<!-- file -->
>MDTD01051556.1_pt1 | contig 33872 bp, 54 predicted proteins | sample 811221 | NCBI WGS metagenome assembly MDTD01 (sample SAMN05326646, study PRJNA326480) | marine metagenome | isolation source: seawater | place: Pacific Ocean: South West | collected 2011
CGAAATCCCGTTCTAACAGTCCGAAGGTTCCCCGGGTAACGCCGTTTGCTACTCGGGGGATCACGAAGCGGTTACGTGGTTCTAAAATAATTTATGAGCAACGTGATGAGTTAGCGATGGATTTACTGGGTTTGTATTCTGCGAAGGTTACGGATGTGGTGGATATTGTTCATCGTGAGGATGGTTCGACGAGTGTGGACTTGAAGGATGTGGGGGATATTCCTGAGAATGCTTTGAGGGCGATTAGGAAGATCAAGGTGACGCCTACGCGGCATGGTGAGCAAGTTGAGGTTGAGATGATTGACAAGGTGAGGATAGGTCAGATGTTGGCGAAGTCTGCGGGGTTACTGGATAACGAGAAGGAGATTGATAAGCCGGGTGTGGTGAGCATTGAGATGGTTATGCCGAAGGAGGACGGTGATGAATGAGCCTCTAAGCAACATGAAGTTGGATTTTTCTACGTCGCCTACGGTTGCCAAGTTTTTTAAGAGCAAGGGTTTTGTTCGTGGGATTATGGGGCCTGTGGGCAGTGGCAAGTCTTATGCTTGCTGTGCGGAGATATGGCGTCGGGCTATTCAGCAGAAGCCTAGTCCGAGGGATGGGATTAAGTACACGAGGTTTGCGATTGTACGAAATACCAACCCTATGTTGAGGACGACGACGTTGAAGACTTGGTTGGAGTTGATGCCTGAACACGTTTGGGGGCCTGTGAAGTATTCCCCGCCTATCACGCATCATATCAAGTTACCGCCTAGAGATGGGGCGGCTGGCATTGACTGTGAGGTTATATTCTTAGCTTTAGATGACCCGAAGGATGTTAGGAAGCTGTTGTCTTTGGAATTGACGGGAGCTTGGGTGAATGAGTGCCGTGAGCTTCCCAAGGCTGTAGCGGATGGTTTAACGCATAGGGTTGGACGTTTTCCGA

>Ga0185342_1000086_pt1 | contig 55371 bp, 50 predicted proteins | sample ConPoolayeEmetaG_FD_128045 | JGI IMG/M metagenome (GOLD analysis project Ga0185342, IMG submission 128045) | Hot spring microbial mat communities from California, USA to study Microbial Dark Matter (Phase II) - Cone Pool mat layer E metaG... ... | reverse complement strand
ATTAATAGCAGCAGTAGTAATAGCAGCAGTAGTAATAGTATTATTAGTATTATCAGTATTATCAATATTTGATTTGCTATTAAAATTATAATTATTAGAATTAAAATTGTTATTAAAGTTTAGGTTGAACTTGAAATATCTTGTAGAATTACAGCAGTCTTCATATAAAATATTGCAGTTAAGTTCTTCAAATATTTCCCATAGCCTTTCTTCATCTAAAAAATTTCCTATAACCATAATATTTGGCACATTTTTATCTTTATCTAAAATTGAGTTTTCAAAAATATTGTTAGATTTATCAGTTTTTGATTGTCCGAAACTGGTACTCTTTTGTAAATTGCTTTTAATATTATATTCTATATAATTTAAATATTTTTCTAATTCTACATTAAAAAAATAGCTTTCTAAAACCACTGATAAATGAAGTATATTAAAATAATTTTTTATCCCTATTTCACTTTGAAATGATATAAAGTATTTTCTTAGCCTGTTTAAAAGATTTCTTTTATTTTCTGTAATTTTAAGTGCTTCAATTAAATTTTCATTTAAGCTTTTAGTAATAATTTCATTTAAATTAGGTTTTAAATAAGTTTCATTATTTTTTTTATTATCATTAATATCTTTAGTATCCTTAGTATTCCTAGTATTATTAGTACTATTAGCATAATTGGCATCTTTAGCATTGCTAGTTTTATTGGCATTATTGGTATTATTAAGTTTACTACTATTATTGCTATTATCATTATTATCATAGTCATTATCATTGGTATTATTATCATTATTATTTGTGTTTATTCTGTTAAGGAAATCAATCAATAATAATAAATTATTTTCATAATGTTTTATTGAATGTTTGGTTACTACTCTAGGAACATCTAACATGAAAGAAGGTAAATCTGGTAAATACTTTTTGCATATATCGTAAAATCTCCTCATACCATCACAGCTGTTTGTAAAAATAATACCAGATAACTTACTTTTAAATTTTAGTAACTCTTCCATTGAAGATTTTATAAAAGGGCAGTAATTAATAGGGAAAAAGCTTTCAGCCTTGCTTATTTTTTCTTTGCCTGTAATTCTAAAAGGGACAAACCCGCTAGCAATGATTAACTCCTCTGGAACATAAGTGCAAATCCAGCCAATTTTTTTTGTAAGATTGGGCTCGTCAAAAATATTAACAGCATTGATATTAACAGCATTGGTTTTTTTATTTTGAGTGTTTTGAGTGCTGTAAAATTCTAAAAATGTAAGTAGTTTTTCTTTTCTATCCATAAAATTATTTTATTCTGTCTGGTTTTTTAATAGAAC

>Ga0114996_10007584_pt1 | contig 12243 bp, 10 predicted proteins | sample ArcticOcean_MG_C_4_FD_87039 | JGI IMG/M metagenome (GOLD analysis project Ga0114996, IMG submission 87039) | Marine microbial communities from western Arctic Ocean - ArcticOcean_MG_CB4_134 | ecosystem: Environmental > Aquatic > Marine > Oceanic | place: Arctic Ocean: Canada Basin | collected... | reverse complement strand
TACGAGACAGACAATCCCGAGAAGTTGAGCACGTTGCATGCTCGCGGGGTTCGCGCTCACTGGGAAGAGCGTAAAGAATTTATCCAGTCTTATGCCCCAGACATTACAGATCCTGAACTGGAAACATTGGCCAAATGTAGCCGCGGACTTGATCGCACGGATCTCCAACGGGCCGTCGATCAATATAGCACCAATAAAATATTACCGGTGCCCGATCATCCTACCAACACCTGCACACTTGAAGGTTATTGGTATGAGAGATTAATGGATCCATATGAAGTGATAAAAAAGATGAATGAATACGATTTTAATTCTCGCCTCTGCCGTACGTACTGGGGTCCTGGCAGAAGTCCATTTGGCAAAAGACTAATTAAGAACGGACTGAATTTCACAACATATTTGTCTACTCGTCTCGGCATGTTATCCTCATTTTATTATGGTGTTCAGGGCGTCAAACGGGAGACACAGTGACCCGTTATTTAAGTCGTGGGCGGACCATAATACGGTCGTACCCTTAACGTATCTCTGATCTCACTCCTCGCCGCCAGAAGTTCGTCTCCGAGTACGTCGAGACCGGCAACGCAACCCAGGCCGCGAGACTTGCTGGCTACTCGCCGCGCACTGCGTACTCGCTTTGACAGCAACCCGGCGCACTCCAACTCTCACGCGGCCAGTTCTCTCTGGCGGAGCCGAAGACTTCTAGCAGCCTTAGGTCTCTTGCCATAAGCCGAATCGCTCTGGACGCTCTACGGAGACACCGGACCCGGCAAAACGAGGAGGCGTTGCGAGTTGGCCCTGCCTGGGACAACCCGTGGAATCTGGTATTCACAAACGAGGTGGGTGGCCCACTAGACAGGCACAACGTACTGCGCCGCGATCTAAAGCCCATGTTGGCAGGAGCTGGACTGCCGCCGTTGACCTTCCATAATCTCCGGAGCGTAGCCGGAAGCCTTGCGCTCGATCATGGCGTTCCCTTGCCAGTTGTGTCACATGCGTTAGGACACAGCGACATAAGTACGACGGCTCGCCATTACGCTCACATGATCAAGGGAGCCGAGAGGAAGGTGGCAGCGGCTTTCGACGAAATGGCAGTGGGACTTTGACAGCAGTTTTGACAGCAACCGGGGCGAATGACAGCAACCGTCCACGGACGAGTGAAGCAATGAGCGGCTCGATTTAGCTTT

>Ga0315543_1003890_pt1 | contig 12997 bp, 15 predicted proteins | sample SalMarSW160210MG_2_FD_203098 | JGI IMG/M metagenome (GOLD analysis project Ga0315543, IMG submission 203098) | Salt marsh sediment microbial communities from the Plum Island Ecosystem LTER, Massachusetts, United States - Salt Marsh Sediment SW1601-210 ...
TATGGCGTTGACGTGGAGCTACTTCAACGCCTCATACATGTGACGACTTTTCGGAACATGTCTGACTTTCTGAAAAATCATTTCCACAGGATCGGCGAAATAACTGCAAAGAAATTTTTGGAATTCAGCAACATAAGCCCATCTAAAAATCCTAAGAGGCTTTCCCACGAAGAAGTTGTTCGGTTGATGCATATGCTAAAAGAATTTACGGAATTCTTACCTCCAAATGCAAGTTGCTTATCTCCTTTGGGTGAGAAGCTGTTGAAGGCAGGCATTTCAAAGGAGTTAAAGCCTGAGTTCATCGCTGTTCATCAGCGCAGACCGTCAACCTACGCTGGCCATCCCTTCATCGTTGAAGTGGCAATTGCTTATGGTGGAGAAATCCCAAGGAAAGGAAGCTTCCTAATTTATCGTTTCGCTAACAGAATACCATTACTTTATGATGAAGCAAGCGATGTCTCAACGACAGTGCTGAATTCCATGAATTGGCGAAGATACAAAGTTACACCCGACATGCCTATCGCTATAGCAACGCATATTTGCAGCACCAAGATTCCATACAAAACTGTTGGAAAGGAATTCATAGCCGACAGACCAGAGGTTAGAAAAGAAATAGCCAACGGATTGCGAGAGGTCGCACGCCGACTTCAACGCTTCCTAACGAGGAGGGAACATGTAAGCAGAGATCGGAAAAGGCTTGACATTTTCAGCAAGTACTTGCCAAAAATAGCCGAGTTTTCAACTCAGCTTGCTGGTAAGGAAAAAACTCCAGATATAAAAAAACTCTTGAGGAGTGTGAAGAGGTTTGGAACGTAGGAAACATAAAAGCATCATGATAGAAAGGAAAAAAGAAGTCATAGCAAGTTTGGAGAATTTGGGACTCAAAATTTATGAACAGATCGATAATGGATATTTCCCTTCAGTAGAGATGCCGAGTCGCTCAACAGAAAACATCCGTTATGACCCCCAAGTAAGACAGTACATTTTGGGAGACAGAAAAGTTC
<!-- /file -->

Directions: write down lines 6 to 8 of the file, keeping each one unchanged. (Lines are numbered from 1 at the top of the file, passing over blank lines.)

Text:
TACGAGACAGACAATCCCGAGAAGTTGAGCACGTTGCATGCTCGCGGGGTTCGCGCTCACTGGGAAGAGCGTAAAGAATTTATCCAGTCTTATGCCCCAGACATTACAGATCCTGAACTGGAAACATTGGCCAAATGTAGCCGCGGACTTGATCGCACGGATCTCCAACGGGCCGTCGATCAATATAGCACCAATAAAATATTACCGGTGCCCGATCATCCTACCAACACCTGCACACTTGAAGGTTATTGGTATGAGAGATTAATGGATCCATATGAAGTGATAAAAAAGATGAATGAATACGATTTTAATTCTCGCCTCTGCCGTACGTACTGGGGTCCTGGCAGAAGTCCATTTGGCAAAAGACTAATTAAGAACGGACTGAATTTCACAACATATTTGTCTACTCGTCTCGGCATGTTATCCTCATTTTATTATGGTGTTCAGGGCGTCAAACGGGAGACACAGTGACCCGTTATTTAAGTCGTGGGCGGACCATAATACGGTCGTACCCTTAACGTATCTCTGATCTCACTCCTCGCCGCCAGAAGTTCGTCTCCGAGTACGTCGAGACCGGCAACGCAACCCAGGCCGCGAGACTTGCTGGCTACTCGCCGCGCACTGCGTACTCGCTTTGACAGCAACCCGGCGCACTCCAACTCTCACGCGGCCAGTTCTCTCTGGCGGAGCCGAAGACTTCTAGCAGCCTTAGGTCTCTTGCCATAAGCCGAATCGCTCTGGACGCTCTACGGAGACACCGGACCCGGCAAAACGAGGAGGCGTTGCGAGTTGGCCCTGCCTGGGACAACCCGTGGAATCTGGTATTCACAAACGAGGTGGGTGGCCCACTAGACAGGCACAACGTACTGCGCCGCGATCTAAAGCCCATGTTGGCAGGAGCTGGACTGCCGCCGTTGACCTTCCATAATCTCCGGAGCGTAGCCGGAAGCCTTGCGCTCGATCATGGCGTTCCCTTGCCAGTTGTGTCACATGCGTTAGGACACAGCGACATAAGTACGACGGCTCGCCATTACGCTCACATGATCAAGGGAGCCGAGAGGAAGGTGGCAGCGGCTTTCGACGAAATGGCAGTGGGACTTTGACAGCAGTTTTGACAGCAACCGGGGCGAATGACAGCAACCGTCCACGGACGAGTGAAGCAATGAGCGGCTCGATTTAGCTTT

>Ga0315543_1003890_pt1 | contig 12997 bp, 15 predicted proteins | sample SalMarSW160210MG_2_FD_203098 | JGI IMG/M metagenome (GOLD analysis project Ga0315543, IMG submission 203098) | Salt marsh sediment microbial communities from the Plum Island Ecosystem LTER, Massachusetts, United States - Salt Marsh Sediment SW1601-210 ...
TATGGCGTTGACGTGGAGCTACTTCAACGCCTCATACATGTGACGACTTTTCGGAACATGTCTGACTTTCTGAAAAATCATTTCCACAGGATCGGCGAAATAACTGCAAAGAAATTTTTGGAATTCAGCAACATAAGCCCATCTAAAAATCCTAAGAGGCTTTCCCACGAAGAAGTTGTTCGGTTGATGCATATGCTAAAAGAATTTACGGAATTCTTACCTCCAAATGCAAGTTGCTTATCTCCTTTGGGTGAGAAGCTGTTGAAGGCAGGCATTTCAAAGGAGTTAAAGCCTGAGTTCATCGCTGTTCATCAGCGCAGACCGTCAACCTACGCTGGCCATCCCTTCATCGTTGAAGTGGCAATTGCTTATGGTGGAGAAATCCCAAGGAAAGGAAGCTTCCTAATTTATCGTTTCGCTAACAGAATACCATTACTTTATGATGAAGCAAGCGATGTCTCAACGACAGTGCTGAATTCCATGAATTGGCGAAGATACAAAGTTACACCCGACATGCCTATCGCTATAGCAACGCATATTTGCAGCACCAAGATTCCATACAAAACTGTTGGAAAGGAATTCATAGCCGACAGACCAGAGGTTAGAAAAGAAATAGCCAACGGATTGCGAGAGGTCGCACGCCGACTTCAACGCTTCCTAACGAGGAGGGAACATGTAAGCAGAGATCGGAAAAGGCTTGACATTTTCAGCAAGTACTTGCCAAAAATAGCCGAGTTTTCAACTCAGCTTGCTGGTAAGGAAAAAACTCCAGATATAAAAAAACTCTTGAGGAGTGTGAAGAGGTTTGGAACGTAGGAAACATAAAAGCATCATGATAGAAAGGAAAAAAGAAGTCATAGCAAGTTTGGAGAATTTGGGACTCAAAATTTATGAACAGATCGATAATGGATATTTCCCTTCAGTAGAGATGCCGAGTCGCTCAACAGAAAACATCCGTTATGACCCCCAAGTAAGACAGTACATTTTGGGAGACAGAAAAGTTC